Maria Aspan: And I’d be curious, Alexis and Tabata as non-tech forward, or non-tech first companies, how you think about this?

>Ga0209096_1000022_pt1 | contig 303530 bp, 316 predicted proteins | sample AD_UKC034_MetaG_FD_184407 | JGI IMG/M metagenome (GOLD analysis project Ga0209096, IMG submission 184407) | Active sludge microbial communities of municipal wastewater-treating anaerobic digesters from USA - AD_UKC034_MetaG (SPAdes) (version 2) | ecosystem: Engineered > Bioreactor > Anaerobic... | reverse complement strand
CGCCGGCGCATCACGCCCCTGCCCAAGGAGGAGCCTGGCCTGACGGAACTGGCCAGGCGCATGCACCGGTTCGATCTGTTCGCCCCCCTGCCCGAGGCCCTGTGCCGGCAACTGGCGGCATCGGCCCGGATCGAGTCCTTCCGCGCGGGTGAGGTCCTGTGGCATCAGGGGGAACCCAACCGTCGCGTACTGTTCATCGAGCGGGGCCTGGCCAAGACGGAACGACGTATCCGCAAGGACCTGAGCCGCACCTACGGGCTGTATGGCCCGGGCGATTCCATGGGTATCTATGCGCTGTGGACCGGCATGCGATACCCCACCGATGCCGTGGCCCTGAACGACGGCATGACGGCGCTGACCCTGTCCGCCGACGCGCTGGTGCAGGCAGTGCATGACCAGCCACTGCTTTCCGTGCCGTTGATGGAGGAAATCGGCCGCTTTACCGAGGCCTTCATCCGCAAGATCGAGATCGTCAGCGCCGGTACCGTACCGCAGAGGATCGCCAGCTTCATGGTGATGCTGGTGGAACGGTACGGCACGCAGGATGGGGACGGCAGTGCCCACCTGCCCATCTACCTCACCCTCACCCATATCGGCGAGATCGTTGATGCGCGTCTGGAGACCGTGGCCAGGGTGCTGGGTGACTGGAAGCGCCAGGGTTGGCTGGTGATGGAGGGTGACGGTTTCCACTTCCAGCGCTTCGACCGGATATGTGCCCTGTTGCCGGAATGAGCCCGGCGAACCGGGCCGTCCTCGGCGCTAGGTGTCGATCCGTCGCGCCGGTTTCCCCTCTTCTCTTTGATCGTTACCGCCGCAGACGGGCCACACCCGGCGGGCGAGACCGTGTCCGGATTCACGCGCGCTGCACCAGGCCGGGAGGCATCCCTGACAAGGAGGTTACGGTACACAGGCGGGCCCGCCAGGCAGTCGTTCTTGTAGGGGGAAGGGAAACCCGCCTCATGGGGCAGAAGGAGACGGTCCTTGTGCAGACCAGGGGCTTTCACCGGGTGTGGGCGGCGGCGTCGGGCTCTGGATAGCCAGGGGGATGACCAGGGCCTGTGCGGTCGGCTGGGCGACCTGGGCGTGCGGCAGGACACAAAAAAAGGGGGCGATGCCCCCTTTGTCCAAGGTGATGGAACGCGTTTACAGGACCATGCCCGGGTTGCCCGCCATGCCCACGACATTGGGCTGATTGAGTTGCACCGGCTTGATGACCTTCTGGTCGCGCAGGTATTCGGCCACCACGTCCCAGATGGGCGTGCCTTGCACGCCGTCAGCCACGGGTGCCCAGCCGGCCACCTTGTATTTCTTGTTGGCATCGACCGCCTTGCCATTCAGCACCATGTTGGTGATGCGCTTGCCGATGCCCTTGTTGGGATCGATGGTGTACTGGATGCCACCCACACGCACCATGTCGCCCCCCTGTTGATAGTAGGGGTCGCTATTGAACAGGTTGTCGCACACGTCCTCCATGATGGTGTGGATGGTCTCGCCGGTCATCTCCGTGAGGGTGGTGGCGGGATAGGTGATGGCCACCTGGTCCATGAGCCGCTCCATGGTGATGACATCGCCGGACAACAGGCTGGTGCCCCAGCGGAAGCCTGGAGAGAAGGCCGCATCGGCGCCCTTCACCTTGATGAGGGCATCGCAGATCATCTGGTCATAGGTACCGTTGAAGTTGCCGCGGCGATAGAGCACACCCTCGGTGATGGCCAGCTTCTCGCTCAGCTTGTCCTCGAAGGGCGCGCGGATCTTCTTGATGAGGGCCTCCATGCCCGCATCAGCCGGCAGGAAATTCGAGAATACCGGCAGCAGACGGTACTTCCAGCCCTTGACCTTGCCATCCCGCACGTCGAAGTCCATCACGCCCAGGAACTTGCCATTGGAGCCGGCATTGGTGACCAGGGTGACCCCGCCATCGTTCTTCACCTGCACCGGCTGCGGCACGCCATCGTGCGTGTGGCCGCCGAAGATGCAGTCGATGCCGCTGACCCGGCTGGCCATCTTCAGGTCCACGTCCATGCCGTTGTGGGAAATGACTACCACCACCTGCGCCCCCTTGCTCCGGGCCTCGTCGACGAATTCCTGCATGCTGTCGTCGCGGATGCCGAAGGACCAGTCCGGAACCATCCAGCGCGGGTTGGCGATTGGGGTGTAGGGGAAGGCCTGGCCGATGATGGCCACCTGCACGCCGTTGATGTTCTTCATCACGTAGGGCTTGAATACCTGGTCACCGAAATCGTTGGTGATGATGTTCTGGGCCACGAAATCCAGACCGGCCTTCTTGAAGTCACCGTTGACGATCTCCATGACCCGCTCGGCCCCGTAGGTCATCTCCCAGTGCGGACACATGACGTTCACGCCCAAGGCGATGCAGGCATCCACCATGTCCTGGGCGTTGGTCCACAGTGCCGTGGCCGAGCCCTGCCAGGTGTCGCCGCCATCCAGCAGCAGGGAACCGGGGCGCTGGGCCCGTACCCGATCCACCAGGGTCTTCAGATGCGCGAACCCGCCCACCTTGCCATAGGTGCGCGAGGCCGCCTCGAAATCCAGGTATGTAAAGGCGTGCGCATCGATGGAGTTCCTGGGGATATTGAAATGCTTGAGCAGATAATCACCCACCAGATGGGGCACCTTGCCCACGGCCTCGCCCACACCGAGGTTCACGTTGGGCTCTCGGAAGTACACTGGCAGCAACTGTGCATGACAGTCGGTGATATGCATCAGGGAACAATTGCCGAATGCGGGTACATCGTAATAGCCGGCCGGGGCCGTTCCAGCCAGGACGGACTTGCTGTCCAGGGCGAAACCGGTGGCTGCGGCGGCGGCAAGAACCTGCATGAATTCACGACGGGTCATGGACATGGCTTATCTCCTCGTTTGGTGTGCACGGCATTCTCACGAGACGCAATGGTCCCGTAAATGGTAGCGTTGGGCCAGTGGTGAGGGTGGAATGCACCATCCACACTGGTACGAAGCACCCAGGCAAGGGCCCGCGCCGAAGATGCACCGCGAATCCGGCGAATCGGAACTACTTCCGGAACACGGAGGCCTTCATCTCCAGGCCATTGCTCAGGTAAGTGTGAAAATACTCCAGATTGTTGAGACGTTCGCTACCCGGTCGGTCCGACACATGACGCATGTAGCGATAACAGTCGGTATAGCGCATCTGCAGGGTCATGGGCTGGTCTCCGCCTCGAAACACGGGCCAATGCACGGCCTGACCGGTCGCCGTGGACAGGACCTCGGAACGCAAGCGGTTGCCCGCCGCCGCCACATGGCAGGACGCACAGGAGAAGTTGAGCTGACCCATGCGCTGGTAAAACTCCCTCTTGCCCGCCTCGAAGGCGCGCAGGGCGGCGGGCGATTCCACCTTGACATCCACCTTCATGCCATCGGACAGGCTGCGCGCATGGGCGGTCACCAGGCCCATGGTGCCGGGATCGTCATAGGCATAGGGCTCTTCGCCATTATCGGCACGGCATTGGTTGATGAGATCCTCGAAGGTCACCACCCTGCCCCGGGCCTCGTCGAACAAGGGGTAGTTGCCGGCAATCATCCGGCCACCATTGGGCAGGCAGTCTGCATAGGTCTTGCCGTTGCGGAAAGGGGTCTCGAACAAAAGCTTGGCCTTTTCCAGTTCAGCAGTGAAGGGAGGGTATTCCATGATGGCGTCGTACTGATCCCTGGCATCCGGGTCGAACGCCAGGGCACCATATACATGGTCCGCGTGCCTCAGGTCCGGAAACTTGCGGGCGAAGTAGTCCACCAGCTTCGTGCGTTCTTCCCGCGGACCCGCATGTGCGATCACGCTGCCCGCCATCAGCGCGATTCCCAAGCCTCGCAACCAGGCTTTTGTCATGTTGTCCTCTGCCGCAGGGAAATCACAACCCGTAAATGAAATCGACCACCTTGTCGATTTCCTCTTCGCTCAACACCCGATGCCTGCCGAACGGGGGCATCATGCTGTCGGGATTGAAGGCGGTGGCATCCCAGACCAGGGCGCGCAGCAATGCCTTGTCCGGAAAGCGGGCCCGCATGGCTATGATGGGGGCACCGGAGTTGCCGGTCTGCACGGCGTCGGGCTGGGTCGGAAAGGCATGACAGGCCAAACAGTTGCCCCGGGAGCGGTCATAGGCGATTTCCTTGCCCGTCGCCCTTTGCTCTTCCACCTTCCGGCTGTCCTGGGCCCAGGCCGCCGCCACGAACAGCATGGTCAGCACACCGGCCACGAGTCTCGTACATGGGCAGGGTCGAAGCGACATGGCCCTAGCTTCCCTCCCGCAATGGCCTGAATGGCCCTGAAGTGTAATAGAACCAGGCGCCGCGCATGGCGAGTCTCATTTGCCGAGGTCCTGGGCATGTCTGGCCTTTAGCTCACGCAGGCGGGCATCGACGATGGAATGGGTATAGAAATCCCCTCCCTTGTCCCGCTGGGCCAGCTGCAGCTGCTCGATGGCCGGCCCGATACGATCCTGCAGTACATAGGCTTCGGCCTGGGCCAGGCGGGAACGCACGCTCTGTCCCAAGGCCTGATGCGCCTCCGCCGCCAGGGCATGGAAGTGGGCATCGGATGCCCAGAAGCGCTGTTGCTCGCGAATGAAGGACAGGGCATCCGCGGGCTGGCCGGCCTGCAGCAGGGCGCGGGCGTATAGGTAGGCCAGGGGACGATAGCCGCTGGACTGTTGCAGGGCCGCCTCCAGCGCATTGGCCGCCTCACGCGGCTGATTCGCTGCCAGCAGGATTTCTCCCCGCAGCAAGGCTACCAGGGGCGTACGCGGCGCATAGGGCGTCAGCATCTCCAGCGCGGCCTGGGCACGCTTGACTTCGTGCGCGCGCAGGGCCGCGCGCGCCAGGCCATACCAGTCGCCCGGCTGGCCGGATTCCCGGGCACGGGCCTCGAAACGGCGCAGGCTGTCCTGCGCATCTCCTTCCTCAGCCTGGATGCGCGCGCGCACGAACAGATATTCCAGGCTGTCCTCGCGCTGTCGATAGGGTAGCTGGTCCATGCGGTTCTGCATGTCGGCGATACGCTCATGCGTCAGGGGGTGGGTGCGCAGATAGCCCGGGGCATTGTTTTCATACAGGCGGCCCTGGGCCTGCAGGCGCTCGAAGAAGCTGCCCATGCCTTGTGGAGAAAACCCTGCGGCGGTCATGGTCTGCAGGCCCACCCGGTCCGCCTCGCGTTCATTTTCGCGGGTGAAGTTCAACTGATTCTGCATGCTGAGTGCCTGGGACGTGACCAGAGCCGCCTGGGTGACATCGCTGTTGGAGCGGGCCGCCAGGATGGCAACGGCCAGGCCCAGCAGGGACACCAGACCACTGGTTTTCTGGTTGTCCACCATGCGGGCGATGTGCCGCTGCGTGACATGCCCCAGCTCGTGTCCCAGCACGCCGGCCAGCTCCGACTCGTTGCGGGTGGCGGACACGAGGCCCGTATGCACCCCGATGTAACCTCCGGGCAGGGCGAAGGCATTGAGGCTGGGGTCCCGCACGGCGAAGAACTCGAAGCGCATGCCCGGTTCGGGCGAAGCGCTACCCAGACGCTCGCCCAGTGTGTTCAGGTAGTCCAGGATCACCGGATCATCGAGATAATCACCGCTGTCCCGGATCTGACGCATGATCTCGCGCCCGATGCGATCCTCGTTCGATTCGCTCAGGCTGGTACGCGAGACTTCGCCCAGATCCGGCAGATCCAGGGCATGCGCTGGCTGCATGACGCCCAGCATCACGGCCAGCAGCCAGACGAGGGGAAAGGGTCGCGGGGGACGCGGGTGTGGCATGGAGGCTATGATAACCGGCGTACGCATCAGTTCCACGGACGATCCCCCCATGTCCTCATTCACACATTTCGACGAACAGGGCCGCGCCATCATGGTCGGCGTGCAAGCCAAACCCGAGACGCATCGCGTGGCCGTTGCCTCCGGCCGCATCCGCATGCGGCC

Alexis DePree: Yeah, you know, I’ll take it first. I mean, technology is still a very important part of how you know, Nordstrom continues to engage with our customers and grow. But if I think about it, you know, a lot of what a new job describes is about how you make work smarter and easier, right, and create a platform across which you can help both your teams and other companies do their jobs better. That’s what the supply chain is trying to do at Nordstrom as well, right? When I think about the business that I run, you know, we have multiple banners, multiple channels, it’s like supporting, you know, multiple businesses, and so on in a lot of ways. And so I need to build capabilities that make all of those parts of our business better, right, whether that’s our rack business, right, our sort of off price channel, which is primarily a store based business, primarily sort of an E-indices and close out sourcing model, right? a very different sourcing model in that way to our nordstrom.com digital business, which you know, is much more about speed to customer growing very fast on a digital channel. And how do I build capabilities that are extensible across both of those? And where am I seeking opportunities where technology makes that better, right, and solves a problem or continuously and it’s, you know, AI is obviously the sort of buzzword of the moment, but the reality is analytics, right in the spectrum of analytics have been present and playing a role in a number of those decisions that we make on a daily basis for a long time.